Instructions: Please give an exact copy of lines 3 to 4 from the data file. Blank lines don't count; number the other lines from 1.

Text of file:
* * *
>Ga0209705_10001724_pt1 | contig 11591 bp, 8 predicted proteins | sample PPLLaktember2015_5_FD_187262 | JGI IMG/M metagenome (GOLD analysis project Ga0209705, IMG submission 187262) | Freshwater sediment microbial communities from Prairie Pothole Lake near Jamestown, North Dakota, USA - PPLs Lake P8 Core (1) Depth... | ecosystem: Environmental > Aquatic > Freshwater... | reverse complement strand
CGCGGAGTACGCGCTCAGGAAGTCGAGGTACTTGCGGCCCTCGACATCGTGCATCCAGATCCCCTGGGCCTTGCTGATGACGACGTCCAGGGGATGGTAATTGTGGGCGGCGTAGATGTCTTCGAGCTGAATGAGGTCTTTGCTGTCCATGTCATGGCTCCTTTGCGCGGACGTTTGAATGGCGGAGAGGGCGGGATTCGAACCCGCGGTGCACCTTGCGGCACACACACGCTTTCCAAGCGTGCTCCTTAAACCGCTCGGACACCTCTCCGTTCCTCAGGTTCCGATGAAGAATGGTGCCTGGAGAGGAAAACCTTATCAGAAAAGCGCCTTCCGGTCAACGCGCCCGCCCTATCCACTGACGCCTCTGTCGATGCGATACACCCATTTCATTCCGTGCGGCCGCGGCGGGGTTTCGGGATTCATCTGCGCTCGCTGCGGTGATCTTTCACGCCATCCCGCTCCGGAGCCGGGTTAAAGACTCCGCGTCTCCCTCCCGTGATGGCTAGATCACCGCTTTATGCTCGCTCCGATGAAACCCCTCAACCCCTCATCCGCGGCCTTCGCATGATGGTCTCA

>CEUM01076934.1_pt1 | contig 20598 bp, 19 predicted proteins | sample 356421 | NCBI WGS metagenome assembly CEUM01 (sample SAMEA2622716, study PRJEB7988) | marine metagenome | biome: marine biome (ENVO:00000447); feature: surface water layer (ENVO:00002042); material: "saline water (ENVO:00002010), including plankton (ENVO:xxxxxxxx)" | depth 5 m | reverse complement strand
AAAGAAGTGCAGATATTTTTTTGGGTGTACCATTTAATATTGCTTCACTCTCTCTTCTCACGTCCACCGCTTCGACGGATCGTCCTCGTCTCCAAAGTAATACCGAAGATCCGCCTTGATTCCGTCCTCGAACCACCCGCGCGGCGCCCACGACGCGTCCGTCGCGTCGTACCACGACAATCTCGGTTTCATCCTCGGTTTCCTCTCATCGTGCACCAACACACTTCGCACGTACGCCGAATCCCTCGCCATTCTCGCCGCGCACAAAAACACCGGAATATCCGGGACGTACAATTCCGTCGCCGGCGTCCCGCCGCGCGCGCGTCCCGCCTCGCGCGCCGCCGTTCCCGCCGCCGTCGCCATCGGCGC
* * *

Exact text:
>CEUM01076934.1_pt1 | contig 20598 bp, 19 predicted proteins | sample 356421 | NCBI WGS metagenome assembly CEUM01 (sample SAMEA2622716, study PRJEB7988) | marine metagenome | biome: marine biome (ENVO:00000447); feature: surface water layer (ENVO:00002042); material: "saline water (ENVO:00002010), including plankton (ENVO:xxxxxxxx)" | depth 5 m | reverse complement strand
AAAGAAGTGCAGATATTTTTTTGGGTGTACCATTTAATATTGCTTCACTCTCTCTTCTCACGTCCACCGCTTCGACGGATCGTCCTCGTCTCCAAAGTAATACCGAAGATCCGCCTTGATTCCGTCCTCGAACCACCCGCGCGGCGCCCACGACGCGTCCGTCGCGTCGTACCACGACAATCTCGGTTTCATCCTCGGTTTCCTCTCATCGTGCACCAACACACTTCGCACGTACGCCGAATCCCTCGCCATTCTCGCCGCGCACAAAAACACCGGAATATCCGGGACGTACAATTCCGTCGCCGGCGTCCCGCCGCGCGCGCGTCCCGCCTCGCGCGCCGCCGTTCCCGCCGCCGTCGCCATCGGCGC